Ricky's Film Reviews

Bringing you honest reviews of recent releases

Book Club


Four lifelong friends have their lives forever changed after reading 50 Shades of Grey in their monthly book club.




Diane Keaton – Diane

Jane Fonda – Vivian

Candice Bergen – Sharon

Mary Steenburgen – Carol

Craig T. Nelson – Bruce

Andy Garcia – Mitchell

Alicia Silverstone – Jill

'Book Club' film premiere, Arrivals, Los Angeles, USA - 06 May 2018

Burn After Reading

The only thing worth watching this movie for is..

..absolutely nothing. At all.

Book Club is a bottom-of-the-barrell-scratching attempt at entertainment with one or two of the leading cast – like their careers – clinging to their screen time for dear life. As one cringeworthy scene after another unfolds, the whole thing becomes an examination of how desperately needy some older women can become as their families go their own ways. And it’s really not a pretty picture. Book Club throws together four Hollywood actresses who are vastly different to each other and puts them on stage to portray women with issues:

A woman who either can’t seem to get dates or hasn’t felt the touch of a man in so long she’s forgotten what to do.
A woman with a super-power ego who seems to think she has men at her total control – but of course remains lonely and as fiercely independant and untouchable as possible.
A woman who thinks a jumper that practically covers her entire body head to toe is acceptable for a date.
And another woman who is in serious need of a laryngoscopy from an ENT (ear, nose and throat) specialist.


The final character description above may sound strange but I speak in jest – as well as truth. Steenburgen who plays Carol croaks her way through the movie so distinctly that every time she speaks it sounds like she’s stifling a cough. You know those moments when you’re trying to hold back a cough as you continue speaking to someone – she’s a bit like that. Even the scene where Carol stands watering a plant whilst reading Fifty Shades of Grey, she exclaims, “oh.. raaaooollw” which I assume should be “oh wow”. Sort it out woman.


If you catch a glimpse of an advertisement for Book Club your first reaction is probably correct. And that famous phrase, ‘don’t judge a book by its cover’ – reverse it. Do judge, because the artificial way on the main poster in which the group of ladies sit around a table with phony expressions of joy only paves the way to one of this decade’s most insufferable motion pictures. Its structure is basic, skipping from one scene to another subtly as possible and without any rise in dynamics or dramatic climax. Its script is basic and dry, lacking the sort of comedy which could potentially make the film very funny in places.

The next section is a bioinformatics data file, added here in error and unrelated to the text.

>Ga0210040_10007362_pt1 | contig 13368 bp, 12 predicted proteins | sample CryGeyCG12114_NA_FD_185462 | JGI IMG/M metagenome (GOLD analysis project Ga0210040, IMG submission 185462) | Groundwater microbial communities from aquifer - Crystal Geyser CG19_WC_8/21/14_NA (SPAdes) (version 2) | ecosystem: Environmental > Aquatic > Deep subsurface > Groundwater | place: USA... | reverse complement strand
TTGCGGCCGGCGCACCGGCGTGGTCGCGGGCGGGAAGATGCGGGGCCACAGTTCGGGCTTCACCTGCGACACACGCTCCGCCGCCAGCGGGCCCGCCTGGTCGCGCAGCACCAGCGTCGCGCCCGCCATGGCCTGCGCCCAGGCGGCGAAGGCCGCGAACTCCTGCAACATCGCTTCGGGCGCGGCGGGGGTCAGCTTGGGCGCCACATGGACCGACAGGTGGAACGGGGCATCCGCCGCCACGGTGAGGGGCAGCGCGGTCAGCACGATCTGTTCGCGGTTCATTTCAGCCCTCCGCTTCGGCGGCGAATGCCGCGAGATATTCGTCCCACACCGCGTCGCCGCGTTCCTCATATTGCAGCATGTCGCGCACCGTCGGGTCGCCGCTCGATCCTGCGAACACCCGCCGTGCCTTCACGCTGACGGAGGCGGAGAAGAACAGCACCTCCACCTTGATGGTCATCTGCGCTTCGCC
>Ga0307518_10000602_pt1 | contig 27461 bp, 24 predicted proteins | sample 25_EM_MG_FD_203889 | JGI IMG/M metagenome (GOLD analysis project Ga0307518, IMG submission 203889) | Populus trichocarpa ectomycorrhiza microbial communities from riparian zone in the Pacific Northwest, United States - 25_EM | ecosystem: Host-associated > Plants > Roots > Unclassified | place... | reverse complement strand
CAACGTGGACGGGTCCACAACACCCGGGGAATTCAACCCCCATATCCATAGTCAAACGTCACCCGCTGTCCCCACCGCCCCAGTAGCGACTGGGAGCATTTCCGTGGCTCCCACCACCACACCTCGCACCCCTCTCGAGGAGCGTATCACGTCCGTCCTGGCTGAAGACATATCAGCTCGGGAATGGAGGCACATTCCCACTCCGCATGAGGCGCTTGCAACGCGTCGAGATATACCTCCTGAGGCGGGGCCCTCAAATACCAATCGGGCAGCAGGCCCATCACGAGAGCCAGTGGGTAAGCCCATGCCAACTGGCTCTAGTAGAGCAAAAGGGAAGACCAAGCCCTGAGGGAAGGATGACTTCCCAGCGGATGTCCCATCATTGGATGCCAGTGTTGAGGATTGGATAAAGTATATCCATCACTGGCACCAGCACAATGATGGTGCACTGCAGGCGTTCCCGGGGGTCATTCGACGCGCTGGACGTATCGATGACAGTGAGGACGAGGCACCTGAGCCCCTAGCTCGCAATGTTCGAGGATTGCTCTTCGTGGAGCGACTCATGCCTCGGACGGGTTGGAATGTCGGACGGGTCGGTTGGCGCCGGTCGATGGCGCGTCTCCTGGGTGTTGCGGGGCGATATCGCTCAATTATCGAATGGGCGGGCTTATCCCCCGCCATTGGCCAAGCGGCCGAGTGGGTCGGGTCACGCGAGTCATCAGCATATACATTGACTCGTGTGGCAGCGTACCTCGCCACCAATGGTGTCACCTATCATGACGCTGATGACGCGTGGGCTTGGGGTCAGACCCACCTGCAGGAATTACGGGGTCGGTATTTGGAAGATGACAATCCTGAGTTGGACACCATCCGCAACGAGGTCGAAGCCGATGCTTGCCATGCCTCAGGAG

Its setting seems to be an upholstered paradise, each woman’s home being as chrome and silk-laden as the next from which they share their experiences (and flaunt their interior design skills).



Book Club is like a knock-off Rolex watch; it’s shiny and sparkles like gold.. but underneath the pretty exterior it’s shabby and fake. Up there with the likes of The Big Wedding (2013), this poor excuse of a film brings nothing to the movie industry at all or consists of any elements that have much of an impact. Its flavourless story of desperation coated in sugary humour is mediocre at best, with the lead characters becoming embarrassingly needy rather than tackling their issues with an undercurrent of humour (be it dry or silly). Some films’ characters are likeable and funny, they deal with the story in ways relatable to those watching. Not this lot. These women deliver such a pitiful display that by the time the end credits roll you’ll probably wonder if the copy of Book Club you’d acquired had gotten mixed up with a promotional film advertising an over-50’s dating agency, complete with narrative of member experiences from first date to their first kiss in twenty years.
Just awful.



So were there any parts of this film worth sticking around for?

Whilst Book Club is a dull tale mixed with sexual discovery, its backstory of four lifelong friends who uphold a strong friendship is sweet. The film opens with (harshly edited) photographs of the young women who formed a bond many years ago, and never broke it. This heartwarming example of those connected meaningfully adds much-needed relief and stops Book Club from nosediving completely.


I am sure older viewers will have a great time watching this, it contains themes that they can relate to delivered by actors they are familiar with. I personally would never watch this film again. And god help those who come into contact with it the first time.

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This entry was posted on October 2, 2018 by .
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